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Inspire Leadership: David Ndiaye

Within the corridors of Dunford Hall, you find the friendly staff of Student Disability Services. From the moment you enter the space, you immediately feel welcome; from the staff at the front desk to the décor, you know you’re in great company. This company includes David Ndiaye.

David, the director of Student Disability Services, has agreed to be the next subject of the Inspire Leadership series and if there is one thing that gleaned from the interview with David, it’s how much he cares and wants to share the story he and his staff are crafting in SDS.

Growing up in West Africa, David Ndiaye came to the United States to pursue an education in international business. He worked as an international student ambassador at Winthrop University in South Carolina and went on to pursue his MBA. He got his start in the field as the coordinator of testing as a graduate assistant at Winthrop, not really understanding what disability services was.

“Accessibility wasn’t something that really crossed my mind. Where I came from, accessibility was not even part of the conversation, at least that I was aware of.”

Through the Testing Center, he proctored exams and worked with note-takers. It’s in this role that David started to fully understand the impact that disability services have on student and breaking down barriers.

“I remember one of the first students I worked with, she was blind and had a service animal.  She was very, very bright. We worked closely with her to provide the material she needed in a different format to ensure she had access.”

That is what David always comes back to: breaking down the barriers that stand in the way of each person receiving the same education. He compares it to running track: Imagine having a clear path to the finish line, but another person have to run hurdles. The journey to that finish line comes with barriers that the other person does not experience.  SDS works to remove the “hurdles” from student’s experience to ensure that each student has a chance at success.

In a trip to Senegal, David had the chance to visit the Renaissance School for the Deaf, a school responsible for educating children with hearing disabilities. He remarks that seeing that type of progress in the country was very impactful and encouraging.

“At the school, they learn American Sign Language and my wife, who is fluent in ASL, was able to communicate with them to learn more about what they do. It was such a joy to see the students interact with us and show us what they learned. You see that there’s a segment of the population that was somewhat forgotten about that now has access to education, that are bettering themselves.”

This prompts David to ask the question “How many discoveries are we missing because of the barriers we have set?”

“If you don’t have access to education, and the only reason you don’t have access is because of a barrier that is presented, what if we remove the barrier and allow you to be able to perform and show what you know? What if the next person to cure cancer currently doesn’t have access to education?”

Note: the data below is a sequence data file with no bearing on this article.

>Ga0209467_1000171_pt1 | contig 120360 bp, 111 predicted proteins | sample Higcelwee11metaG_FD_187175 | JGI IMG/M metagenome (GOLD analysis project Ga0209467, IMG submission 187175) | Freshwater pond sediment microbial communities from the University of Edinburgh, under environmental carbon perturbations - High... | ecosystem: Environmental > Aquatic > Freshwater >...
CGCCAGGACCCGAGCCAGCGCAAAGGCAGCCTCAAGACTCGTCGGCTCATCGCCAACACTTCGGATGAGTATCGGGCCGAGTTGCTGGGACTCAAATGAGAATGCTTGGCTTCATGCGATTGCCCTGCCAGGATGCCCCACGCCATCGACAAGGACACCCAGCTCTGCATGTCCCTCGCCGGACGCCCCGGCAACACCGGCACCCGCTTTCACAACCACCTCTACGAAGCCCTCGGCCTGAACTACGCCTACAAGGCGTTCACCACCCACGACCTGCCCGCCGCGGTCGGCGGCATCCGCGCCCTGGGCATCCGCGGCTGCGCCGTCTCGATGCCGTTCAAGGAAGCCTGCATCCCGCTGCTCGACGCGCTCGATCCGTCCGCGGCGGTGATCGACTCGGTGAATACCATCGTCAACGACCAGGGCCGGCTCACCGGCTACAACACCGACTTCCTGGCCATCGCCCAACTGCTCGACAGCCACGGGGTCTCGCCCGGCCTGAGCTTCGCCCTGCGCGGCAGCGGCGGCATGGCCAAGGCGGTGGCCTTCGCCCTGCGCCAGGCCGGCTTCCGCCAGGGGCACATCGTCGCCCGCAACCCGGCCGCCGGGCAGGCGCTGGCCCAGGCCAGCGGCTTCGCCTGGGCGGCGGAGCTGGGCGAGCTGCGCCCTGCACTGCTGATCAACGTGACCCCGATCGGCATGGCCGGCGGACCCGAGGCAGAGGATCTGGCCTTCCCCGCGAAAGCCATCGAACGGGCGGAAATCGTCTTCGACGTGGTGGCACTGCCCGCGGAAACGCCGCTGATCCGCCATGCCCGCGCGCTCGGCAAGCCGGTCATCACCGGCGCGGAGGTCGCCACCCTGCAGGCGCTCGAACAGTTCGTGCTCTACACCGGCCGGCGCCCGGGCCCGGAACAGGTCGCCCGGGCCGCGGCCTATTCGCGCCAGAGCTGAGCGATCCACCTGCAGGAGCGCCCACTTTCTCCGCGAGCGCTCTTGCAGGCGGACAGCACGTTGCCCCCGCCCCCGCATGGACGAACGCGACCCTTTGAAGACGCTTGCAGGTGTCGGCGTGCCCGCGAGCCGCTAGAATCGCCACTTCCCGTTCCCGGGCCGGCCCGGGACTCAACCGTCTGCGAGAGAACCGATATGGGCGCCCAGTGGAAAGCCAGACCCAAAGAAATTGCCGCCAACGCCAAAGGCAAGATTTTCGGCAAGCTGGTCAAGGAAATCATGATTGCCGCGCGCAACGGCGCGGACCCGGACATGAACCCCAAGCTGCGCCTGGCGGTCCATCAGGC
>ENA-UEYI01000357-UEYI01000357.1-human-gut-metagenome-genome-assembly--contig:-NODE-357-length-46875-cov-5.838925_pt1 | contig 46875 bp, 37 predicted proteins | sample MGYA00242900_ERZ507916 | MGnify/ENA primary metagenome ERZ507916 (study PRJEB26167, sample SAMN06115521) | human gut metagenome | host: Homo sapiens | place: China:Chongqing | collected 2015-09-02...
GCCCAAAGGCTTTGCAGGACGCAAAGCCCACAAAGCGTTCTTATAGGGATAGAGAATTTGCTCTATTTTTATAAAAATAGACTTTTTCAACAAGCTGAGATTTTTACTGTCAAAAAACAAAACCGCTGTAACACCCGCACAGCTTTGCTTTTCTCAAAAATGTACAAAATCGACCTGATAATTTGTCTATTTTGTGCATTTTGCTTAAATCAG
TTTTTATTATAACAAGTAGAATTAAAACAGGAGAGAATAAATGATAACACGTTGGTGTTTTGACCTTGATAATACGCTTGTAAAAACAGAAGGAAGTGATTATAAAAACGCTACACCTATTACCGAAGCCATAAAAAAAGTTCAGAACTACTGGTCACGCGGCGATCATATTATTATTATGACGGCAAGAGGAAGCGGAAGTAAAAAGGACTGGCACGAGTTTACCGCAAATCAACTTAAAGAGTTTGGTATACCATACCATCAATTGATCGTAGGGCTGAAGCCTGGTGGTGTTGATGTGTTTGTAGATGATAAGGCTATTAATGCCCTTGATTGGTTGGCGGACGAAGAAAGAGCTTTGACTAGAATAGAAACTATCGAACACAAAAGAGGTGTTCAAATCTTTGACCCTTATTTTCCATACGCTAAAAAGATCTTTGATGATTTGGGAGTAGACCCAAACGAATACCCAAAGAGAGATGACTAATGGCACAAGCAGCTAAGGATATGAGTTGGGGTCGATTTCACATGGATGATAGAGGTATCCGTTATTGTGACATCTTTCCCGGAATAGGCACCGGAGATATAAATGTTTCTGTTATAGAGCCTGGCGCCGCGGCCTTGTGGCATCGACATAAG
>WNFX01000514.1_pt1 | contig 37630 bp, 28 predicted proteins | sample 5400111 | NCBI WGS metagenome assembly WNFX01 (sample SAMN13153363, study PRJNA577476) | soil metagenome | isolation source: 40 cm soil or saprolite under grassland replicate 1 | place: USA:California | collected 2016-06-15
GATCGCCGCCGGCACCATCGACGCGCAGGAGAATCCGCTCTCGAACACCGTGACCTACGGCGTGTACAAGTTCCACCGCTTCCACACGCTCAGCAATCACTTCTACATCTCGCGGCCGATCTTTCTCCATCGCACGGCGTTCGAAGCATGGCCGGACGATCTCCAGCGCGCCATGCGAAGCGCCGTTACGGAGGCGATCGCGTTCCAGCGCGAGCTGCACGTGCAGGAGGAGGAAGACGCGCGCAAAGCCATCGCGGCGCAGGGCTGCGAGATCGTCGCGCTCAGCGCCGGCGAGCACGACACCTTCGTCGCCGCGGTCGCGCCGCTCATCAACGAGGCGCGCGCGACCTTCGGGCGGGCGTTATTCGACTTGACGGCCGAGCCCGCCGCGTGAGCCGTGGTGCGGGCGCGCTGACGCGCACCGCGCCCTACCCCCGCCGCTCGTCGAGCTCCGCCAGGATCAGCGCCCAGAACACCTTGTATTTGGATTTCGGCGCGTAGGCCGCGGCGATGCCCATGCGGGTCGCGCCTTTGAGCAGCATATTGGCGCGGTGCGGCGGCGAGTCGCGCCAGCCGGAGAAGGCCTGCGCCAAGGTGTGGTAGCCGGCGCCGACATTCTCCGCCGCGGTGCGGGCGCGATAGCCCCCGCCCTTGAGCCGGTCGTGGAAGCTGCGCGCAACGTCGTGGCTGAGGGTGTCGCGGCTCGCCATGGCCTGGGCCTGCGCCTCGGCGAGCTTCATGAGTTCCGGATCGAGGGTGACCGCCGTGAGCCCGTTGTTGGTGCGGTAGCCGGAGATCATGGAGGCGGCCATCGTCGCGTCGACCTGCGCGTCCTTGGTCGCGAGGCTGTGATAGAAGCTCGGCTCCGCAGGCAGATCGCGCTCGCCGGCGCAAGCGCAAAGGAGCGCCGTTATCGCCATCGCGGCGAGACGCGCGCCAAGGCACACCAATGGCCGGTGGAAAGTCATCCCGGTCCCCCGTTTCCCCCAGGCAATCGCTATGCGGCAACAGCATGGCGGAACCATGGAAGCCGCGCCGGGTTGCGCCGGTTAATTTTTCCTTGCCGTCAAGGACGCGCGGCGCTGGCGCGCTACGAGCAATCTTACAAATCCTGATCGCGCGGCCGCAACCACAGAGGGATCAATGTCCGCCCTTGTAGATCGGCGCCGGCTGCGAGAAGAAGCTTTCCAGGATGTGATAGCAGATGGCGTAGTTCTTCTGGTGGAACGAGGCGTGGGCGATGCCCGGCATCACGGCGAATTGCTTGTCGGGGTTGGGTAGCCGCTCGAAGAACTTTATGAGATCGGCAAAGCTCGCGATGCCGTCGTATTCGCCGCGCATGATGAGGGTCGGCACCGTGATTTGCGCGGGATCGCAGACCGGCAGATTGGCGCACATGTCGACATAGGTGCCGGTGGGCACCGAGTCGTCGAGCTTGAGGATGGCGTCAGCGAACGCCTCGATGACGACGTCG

The same can be said when it comes to David’s leadership style. Taking inspiration from his own mentors, David will push people to try new things that they may not have. This pushing also includes pushing himself. Recently, David has been serving as treasurer of TNAHEAD, a state-wide organization disability office across the state can partner and communicate with each other, share resources and push access. Additionally, David was selected to participate in the Lean: Applied to Business Practices week-long training session with only three other UT Knoxville participants.

“I’ve been lucky, I’ve had good mentors. Where I’m from, you have to sit with elders every now and then. Elders will question you about who you are and help you understand the culture, understand integrity, understand respect. Of course, at the time you’re thinking, ‘you’re wasting your time. But once you leave and you’re by yourself, then you realize there is a lot of value in some of the information they’ve shared. My upbringing was a good foundation.” David goes on to say that his mentors have been direct and honest, they’ve provided support when needed, and they’ve seen things in him that he didn’t see in himself.

When looking for ways to advance yourself, David suggests podcasts, books, TEDx presentations, and reaching out to a potential mentor.

“It may not be ‘what is your day-to-day like?’ It may be ‘How do you handle some of the situations and scenarios that are presented to you?’ or ‘How do you lead an entire operation, division, team?’ There are a lot of things that can be learned from others who have already been there.”

David also stresses the importance of listening to others. He explains that you cannot ignore feedback from, not only the people you work with but from people who might not work with you.

“Students have a lot of good feedback that we don’t always consider and it helpful to hear from them.”

After all, we are here to serve students and help them achieve their goals. The disability community is made of such a variety of individuals. Each student is their own person and is capable of high performance. We provide access, but our students are the ones who perform and do great things. David shows great leadership at the university in his role by putting the students first. He shares these words with his colleagues and with our community, “You don’t have to have a title or specific position to be a leader. Regardless of your position, you have leadership expectations.” One takeaway is that accessibility is everyone’s responsibility, so if you see something that is not accessible, speak up and address the issue.